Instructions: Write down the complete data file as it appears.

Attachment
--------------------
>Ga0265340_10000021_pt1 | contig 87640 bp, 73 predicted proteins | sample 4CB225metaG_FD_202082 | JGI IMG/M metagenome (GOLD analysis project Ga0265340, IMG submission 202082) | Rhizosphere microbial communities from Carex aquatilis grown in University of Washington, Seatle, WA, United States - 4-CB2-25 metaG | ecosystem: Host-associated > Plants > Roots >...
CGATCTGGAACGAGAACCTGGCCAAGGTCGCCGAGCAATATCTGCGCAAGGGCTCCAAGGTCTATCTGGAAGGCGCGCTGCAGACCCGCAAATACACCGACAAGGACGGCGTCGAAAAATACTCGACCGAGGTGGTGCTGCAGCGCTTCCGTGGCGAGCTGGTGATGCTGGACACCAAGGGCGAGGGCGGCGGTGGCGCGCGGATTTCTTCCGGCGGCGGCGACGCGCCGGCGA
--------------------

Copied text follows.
>Ga0265340_10000021_pt1 | contig 87640 bp, 73 predicted proteins | sample 4CB225metaG_FD_202082 | JGI IMG/M metagenome (GOLD analysis project Ga0265340, IMG submission 202082) | Rhizosphere microbial communities from Carex aquatilis grown in University of Washington, Seatle, WA, United States - 4-CB2-25 metaG | ecosystem: Host-associated > Plants > Roots >...
CGATCTGGAACGAGAACCTGGCCAAGGTCGCCGAGCAATATCTGCGCAAGGGCTCCAAGGTCTATCTGGAAGGCGCGCTGCAGACCCGCAAATACACCGACAAGGACGGCGTCGAAAAATACTCGACCGAGGTGGTGCTGCAGCGCTTCCGTGGCGAGCTGGTGATGCTGGACACCAAGGGCGAGGGCGGCGGTGGCGCGCGGATTTCTTCCGGCGGCGGCGACGCGCCGGCGA